fist

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an iron fist in a velvet glove

A person who has a gentle, sweet, or unassuming appearance or disposition, but who in reality is particularly severe, forceful, and uncompromising. Tom is in for it now with his wife. She might seem like a nice lady to us, but she's an iron fist in a velvet glove. The new leader of the country rose to power by promises of democracy and equality to its citizens, but as his despotic intentions came to light he soon proved to be an iron fist in a velvet glove.
See also: fist, glove, iron, velvet

fist bump

1. noun The act of touching the knuckle side of one's clenched fist with someone else's, either as a greeting or in a cheerful or celebratory manner. Also known as a "pound." He was so excited by the team's overtime win that he gave everyone fist bumps as we left the stadium.
2. verb To touch one's clenched fist with someone else's in such a manner. He was so excited by the team's overtime win that he was fist bumping everyone as we left the stadium.
See also: bump, fist

ham-fisted

1. To be uncoordinated or clumsy with one's hands. My mother does beautiful calligraphy, but I'm so ham-fisted that I can barely hold the pen! No, I'm too ham-fisted to repair that delicate figurine.
2. Inept in one's personal interactions. Tommy is so ham-fisted that he'll never be able to mediate this situation.

make a good fist of (something)

To do a very good job of something. Primarily heard in UK, Australia. Wow, you and the lads made a good fist of painting the house! Everyone seems to agree that the government made a good fist of bringing high-speed internet to the countryside.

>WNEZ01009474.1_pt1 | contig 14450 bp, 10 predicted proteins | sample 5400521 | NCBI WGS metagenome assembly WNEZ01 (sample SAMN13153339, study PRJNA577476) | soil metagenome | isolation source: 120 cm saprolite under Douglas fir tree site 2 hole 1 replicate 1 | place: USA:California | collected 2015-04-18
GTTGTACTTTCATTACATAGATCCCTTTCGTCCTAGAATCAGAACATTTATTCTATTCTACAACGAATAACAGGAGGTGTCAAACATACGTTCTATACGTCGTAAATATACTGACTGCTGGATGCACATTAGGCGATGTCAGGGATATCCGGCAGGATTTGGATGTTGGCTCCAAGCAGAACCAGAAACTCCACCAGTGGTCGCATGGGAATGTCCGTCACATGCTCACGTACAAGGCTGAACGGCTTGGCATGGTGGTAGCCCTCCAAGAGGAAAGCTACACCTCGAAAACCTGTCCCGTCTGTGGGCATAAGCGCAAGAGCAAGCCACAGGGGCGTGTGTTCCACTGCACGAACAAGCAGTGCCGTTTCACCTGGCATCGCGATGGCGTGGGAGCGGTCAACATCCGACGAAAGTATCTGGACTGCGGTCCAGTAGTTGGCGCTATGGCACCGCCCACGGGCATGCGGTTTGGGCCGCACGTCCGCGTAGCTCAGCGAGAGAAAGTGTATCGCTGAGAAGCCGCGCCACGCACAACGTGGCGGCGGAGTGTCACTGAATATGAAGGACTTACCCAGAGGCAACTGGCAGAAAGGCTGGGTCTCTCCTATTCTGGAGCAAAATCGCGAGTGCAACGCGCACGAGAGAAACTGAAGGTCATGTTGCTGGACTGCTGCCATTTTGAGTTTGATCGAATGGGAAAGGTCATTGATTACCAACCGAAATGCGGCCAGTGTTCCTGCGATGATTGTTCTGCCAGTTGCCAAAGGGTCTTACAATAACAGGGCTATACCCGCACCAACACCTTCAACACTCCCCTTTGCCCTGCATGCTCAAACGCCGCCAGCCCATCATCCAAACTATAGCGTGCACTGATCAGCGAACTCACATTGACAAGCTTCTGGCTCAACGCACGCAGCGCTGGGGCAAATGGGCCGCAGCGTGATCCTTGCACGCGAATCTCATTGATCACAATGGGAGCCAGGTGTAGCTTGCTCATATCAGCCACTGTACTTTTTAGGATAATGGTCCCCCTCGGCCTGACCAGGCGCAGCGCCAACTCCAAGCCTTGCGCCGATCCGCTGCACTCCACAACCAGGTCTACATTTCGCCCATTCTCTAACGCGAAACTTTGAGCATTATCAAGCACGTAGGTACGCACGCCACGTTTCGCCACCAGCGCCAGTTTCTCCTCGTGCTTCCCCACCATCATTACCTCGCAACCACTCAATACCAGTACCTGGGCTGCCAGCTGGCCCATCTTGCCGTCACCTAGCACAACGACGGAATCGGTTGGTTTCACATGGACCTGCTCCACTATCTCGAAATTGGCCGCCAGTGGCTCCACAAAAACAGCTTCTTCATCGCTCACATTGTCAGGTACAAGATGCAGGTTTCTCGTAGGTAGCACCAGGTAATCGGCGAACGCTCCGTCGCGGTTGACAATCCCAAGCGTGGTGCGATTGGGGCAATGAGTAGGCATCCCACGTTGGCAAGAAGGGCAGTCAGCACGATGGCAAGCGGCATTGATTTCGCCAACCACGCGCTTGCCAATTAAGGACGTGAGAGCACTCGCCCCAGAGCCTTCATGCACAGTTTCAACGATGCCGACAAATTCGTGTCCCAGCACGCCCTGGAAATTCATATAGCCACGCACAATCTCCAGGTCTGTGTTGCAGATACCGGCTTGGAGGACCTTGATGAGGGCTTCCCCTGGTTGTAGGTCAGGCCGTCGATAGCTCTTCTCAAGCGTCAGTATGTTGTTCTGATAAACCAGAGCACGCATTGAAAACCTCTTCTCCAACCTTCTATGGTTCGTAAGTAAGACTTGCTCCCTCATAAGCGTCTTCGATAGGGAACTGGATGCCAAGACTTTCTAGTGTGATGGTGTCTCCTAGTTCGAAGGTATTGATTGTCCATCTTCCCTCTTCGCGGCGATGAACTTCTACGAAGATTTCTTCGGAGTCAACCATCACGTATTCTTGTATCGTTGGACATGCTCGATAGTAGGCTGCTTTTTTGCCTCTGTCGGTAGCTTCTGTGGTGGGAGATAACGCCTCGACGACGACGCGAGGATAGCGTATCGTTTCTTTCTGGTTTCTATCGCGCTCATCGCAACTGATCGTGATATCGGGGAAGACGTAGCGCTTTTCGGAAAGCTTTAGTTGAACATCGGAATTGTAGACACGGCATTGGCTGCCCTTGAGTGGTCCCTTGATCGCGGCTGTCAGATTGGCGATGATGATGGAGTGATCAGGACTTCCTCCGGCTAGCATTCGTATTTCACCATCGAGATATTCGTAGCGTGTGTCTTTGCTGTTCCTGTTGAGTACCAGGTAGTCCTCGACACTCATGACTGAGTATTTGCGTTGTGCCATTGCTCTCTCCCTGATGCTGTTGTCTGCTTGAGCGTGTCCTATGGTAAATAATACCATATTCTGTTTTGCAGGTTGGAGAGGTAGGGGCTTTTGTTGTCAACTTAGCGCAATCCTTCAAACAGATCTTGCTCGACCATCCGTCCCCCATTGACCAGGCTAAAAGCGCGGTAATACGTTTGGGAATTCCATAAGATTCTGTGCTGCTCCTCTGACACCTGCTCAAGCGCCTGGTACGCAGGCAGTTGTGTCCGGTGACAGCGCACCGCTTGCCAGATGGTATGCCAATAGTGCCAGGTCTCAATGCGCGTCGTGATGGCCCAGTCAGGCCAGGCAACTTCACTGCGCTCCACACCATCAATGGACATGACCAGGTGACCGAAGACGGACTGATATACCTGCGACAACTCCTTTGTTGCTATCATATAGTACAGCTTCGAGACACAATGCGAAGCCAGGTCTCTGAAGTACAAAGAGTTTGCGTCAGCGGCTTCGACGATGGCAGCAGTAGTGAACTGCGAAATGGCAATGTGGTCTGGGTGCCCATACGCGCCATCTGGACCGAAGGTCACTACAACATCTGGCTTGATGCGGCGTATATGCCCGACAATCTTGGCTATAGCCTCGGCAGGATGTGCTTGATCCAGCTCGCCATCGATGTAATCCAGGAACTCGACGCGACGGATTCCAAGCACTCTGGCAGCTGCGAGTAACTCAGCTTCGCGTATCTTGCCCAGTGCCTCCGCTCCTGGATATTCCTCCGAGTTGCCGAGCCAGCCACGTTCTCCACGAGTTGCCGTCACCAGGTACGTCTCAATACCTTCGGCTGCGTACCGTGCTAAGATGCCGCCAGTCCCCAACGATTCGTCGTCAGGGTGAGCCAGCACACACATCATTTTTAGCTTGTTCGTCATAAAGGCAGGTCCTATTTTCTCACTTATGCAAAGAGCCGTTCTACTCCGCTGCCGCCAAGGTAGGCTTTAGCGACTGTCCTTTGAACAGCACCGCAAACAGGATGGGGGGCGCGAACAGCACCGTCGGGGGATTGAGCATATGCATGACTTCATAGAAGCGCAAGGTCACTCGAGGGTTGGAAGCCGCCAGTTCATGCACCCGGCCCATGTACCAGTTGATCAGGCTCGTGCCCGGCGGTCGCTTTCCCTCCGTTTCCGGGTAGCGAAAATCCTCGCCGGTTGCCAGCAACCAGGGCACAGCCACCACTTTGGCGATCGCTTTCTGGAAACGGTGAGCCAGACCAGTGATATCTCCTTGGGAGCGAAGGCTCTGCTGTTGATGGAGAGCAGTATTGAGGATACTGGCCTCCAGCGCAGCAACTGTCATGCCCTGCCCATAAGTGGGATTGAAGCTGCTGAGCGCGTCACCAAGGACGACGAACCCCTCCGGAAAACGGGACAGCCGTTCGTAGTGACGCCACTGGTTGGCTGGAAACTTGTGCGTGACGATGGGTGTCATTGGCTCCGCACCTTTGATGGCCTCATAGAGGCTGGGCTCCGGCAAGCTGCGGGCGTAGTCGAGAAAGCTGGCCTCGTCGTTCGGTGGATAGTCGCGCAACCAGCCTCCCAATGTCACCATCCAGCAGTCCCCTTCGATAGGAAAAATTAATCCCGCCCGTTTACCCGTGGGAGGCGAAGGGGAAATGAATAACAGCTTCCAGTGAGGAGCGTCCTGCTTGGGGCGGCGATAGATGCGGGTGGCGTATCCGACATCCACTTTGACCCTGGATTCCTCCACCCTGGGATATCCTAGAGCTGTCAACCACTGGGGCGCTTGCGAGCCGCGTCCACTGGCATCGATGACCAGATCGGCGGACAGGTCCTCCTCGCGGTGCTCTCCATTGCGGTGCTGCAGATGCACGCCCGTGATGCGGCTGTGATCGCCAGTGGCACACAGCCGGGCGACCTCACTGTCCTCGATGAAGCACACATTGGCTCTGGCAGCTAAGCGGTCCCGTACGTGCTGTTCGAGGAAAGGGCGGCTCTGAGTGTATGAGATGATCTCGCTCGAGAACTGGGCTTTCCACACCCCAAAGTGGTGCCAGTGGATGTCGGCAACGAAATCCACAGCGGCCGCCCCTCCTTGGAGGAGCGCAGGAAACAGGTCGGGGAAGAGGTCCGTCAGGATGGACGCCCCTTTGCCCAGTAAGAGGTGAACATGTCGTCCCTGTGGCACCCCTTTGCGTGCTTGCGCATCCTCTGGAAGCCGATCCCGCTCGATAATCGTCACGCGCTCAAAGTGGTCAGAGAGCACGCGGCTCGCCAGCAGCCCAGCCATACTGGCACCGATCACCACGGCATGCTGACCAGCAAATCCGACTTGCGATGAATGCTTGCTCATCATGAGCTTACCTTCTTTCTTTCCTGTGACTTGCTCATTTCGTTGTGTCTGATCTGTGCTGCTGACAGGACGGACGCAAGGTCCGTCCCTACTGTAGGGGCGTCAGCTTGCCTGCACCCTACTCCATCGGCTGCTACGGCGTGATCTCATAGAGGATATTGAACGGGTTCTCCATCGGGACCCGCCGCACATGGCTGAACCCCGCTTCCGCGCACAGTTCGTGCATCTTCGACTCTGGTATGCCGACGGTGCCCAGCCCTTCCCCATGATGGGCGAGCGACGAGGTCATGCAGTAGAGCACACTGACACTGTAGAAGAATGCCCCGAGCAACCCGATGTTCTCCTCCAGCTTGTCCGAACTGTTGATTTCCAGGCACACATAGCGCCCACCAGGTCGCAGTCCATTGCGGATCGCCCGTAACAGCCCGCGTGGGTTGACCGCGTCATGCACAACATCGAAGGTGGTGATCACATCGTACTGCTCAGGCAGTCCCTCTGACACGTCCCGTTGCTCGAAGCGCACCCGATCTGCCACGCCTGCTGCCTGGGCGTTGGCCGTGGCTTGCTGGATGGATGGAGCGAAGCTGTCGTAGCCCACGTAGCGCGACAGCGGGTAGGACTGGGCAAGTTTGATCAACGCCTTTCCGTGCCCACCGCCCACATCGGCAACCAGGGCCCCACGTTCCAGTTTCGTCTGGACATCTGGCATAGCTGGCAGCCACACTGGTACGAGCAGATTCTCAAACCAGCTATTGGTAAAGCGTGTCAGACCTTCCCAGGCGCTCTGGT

See also: fist, good, make, of

hand over fist

At a very fast pace. This doll is so popular that the manufacturer is making money hand over fist.
See also: fist, hand, over

hand over fist

Fig. [for money and merchandise to be exchanged] very rapidly. What a busy day. We took in money hand over fist. They were buying things hand over fist.
See also: fist, hand, over

rule with an iron fist

Fig. to rule in a very stern manner. The dictator ruled with an iron fist and terrified the citizens. My boss rules with an iron fist. I'm looking for a new job.
See also: fist, iron, rule

*tight as a drum

 
1. stretched tight. (*Also: as ~.) Julia stretched the upholstery fabric over the seat of the chair until it was as tight as a drum. The skin on his scalp is tight as a drum.
2. sealed tight. (*Also: as ~.) Now that I've caulked all the windows, the house should be tight as a drum. Your butterfly died because the jar is as tight as a drum.
3. and *tight as Midas's fist very stingy. (*Also: as ~.) He won't contribute a cent. He's as tight as a drum. Old Mr. Robinson is tight as Midas's fist. Won't spend money on anything.
See also: drum, tight

two-fisted

Fig. [of a male] aggressive and feisty. Perry is a real, two-fisted cowboy, always ready for a fight or a drunken brawl.

hand over fist

Rapidly, at a tremendous rate, as in He's making money hand over fist. This expression is derived from the nautical hand over hand, describing how a sailor climbed a rope. [First half of 1800s]
See also: fist, hand, over

tight as a drum

Taut or close-fitting; also, watertight. For example, That baby's eaten so much that the skin on his belly is tight as a drum, or You needn't worry about leaks; this tent is tight as a drum. Originally this expression alluded to the skin of a drumhead, which is tightly stretched, and in the mid-1800s was transferred to other kinds of tautness. Later, however, it sometimes referred to a drum-shaped container, such as an oil drum, which had to be well sealed to prevent leaks, and the expression then signified "watertight."
See also: drum, tight

hand over fist